Source: Screenshot via Warner Bros. Pictures

2. Seven (1995)

There are hundreds of psychological crime thrillers out there, but none have had a bigger impact than David Fincher’s Seven. The film is famous for its harrowing conclusion, leading “what’s in the box?” to become a key movie quote which is often used in popular culture. The entire film is entirely absorbing, with a fantastic storyline, excellent direction, and phenomenal performances from Brad Pitt as Detective Mills, Morgan Freeman as Detective Somerset, Gwyneth Paltrow as Tracy Mills, and Kevin Spacey as the twisted serial killer, John Doe. Freeman is the perfect fit for the role of Detective Somerset, who is a kind-hearted, intelligent, softly spoken, soon-to-be-retired detective, who has seen a few too many bad things throughout his career. He is partnered by the explosive and idealistic Detective Mills, creating a memorable and contrasting duo as they become deeply involved in the murderer’s seven-deadly-sins-inspired killing spree.

Source: Screenshot via New Line Cinema

1. The Shawshank Redemption (1994)

There could really be no other film to top the list, and Frank Darabont’s The Shawshank Redemption is widely considered to be one of the best films of all-time. The film, again brilliantly narrated by Freeman, tells the story of a banker, Andy Dufresne (Tim Robbins), who is wrongly sentenced to life in Shawshank State Prison. Here he meets fellow inmate Red, the ultimate character for Freeman in that he is kind hearted, full of wisdom, and a very likable character. Andy is soon used by the warden to launder money, and before escaping from prison, he tells Red of his dream of living in a Mexican coastal town and of a package hidden in a hayfield near Buxton, Maine. Red is paroled after 40 years and he goes to find the package, which leads to the two friends being reunited in a heart-warming, touching, and brilliantly told the tale.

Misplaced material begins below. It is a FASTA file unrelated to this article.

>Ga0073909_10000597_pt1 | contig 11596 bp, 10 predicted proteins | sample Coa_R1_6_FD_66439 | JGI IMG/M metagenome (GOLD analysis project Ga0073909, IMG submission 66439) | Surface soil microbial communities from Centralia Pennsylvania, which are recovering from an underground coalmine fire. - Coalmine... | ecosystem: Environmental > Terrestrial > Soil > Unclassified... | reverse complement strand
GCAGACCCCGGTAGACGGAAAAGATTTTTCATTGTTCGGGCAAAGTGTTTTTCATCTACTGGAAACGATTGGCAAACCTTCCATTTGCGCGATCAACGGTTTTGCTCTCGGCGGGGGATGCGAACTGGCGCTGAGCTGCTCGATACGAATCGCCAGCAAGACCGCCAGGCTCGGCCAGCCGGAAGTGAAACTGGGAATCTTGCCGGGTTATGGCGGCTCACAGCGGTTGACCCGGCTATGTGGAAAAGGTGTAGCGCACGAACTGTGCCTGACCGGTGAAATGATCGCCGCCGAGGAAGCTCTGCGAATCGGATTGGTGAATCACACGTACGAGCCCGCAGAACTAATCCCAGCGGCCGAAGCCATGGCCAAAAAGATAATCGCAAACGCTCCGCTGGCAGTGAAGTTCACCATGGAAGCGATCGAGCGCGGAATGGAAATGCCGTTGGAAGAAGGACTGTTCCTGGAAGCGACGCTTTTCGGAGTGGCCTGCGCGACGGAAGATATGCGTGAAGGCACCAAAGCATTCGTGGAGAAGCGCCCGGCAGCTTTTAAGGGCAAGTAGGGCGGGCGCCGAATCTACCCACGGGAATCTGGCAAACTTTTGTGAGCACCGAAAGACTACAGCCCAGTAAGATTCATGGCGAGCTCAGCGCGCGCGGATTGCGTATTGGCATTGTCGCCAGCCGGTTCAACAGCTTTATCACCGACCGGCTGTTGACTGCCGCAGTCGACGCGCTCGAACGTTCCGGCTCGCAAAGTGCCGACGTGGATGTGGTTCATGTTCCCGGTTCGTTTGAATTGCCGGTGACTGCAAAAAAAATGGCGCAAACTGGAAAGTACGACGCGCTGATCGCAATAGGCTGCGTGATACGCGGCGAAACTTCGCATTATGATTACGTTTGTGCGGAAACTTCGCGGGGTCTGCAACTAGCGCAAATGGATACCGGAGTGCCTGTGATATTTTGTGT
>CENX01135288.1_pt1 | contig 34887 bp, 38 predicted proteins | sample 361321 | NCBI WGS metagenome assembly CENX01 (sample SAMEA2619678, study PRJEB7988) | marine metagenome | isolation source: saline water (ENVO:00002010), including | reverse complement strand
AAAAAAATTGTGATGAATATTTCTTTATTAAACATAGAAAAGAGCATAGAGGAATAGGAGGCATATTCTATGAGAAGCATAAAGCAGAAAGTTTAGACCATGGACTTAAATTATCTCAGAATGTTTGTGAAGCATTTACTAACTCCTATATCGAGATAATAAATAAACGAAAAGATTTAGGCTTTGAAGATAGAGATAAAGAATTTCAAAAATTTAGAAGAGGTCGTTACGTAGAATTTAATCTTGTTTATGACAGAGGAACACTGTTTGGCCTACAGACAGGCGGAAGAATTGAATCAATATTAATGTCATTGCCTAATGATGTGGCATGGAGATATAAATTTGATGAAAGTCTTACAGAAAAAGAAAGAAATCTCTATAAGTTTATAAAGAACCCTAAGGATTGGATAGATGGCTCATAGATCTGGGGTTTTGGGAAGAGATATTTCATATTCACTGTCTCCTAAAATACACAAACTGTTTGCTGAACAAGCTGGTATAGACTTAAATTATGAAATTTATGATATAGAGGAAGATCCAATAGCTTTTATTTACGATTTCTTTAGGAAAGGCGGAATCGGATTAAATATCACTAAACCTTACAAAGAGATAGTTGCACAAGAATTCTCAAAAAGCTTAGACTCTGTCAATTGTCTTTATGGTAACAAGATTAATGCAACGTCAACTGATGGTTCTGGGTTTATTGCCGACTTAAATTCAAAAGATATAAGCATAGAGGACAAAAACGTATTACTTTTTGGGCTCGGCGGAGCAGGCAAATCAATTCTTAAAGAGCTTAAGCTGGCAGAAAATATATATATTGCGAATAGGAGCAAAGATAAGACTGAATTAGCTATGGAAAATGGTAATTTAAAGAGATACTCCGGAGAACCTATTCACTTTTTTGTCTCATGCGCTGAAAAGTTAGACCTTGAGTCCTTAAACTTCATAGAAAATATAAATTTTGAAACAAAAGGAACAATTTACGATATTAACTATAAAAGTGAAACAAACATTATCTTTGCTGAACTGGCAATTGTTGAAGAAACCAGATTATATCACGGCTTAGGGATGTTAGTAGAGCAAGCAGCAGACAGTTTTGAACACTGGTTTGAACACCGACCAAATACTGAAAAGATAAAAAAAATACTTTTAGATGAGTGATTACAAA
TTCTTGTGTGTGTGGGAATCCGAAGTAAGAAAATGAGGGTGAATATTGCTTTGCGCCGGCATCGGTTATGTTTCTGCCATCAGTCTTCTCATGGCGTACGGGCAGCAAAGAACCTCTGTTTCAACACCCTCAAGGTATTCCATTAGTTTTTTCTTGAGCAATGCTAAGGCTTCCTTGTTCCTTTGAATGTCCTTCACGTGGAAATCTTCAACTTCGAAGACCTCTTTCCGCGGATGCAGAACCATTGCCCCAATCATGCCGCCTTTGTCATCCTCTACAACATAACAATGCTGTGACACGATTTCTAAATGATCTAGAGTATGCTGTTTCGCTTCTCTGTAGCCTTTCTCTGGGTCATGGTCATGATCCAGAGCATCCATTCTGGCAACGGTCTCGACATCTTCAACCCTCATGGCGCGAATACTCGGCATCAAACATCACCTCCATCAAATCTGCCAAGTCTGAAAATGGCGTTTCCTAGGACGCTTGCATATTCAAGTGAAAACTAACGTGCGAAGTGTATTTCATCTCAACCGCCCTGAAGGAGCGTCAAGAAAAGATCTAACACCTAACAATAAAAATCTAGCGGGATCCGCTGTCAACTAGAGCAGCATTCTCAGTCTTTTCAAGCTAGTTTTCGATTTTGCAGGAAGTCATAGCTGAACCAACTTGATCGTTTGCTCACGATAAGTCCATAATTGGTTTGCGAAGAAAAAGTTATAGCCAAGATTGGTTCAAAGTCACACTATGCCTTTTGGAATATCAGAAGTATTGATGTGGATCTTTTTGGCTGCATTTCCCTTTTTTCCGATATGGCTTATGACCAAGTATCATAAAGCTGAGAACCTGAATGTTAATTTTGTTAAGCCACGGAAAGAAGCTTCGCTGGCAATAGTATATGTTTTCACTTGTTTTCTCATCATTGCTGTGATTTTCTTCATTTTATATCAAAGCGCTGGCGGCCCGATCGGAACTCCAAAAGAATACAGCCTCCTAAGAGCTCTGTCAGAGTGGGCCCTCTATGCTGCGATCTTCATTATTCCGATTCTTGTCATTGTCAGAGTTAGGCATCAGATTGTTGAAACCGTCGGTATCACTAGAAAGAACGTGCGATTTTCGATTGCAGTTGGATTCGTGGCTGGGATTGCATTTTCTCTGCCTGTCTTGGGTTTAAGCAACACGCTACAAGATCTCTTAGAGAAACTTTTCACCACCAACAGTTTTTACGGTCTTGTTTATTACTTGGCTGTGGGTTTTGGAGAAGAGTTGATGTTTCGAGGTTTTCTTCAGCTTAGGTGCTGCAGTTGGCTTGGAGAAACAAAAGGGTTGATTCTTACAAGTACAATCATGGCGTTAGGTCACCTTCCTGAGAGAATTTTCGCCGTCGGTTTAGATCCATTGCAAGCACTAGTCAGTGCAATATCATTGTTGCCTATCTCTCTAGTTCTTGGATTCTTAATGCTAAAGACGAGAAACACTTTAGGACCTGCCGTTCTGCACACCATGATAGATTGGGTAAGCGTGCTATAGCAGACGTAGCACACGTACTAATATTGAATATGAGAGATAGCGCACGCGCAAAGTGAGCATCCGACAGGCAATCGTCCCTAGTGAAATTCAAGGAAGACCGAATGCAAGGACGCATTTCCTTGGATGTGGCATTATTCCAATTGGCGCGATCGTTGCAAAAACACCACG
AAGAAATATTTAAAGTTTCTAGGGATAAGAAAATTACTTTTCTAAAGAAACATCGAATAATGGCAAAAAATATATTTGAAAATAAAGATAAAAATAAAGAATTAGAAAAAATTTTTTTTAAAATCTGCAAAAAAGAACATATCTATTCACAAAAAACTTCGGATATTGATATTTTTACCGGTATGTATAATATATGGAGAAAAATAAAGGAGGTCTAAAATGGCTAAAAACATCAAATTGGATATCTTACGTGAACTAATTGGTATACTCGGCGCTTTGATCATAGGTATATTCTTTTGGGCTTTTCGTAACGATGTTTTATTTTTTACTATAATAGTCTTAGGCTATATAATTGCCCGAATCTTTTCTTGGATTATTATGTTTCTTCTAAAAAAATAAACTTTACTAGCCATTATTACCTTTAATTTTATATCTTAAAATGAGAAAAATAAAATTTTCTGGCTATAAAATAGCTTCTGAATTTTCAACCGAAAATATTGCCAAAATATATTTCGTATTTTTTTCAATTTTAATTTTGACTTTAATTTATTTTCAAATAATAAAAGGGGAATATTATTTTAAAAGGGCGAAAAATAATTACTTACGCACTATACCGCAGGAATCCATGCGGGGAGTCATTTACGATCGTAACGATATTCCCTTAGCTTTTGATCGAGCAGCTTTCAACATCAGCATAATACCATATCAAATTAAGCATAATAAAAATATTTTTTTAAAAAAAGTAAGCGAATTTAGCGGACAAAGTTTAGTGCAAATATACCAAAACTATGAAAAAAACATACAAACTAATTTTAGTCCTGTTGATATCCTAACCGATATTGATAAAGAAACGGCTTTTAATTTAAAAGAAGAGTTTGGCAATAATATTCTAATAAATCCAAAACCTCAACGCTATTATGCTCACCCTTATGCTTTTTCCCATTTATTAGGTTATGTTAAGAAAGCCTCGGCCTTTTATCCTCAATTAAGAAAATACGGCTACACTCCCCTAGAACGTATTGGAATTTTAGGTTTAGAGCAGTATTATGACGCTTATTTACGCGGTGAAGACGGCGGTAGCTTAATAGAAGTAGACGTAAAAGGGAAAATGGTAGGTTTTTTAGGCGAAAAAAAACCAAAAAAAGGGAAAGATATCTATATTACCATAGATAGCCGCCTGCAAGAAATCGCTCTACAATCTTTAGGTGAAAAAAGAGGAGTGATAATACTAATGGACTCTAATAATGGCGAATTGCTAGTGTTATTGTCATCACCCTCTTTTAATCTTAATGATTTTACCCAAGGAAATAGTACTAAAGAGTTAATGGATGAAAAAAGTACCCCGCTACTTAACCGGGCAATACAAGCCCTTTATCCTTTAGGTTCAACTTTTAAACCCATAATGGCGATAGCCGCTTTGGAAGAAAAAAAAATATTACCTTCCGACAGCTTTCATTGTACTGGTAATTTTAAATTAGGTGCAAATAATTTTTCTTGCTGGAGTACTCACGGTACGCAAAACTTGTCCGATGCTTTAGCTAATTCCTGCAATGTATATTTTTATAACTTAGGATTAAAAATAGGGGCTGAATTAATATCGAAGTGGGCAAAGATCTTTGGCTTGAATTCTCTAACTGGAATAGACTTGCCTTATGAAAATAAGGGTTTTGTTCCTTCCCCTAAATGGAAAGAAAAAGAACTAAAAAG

Source: Screenshot via Columbia Pictures

Jonny Hughes


Jonny Hughes has been writing about movies and TV for Goliath since 2015.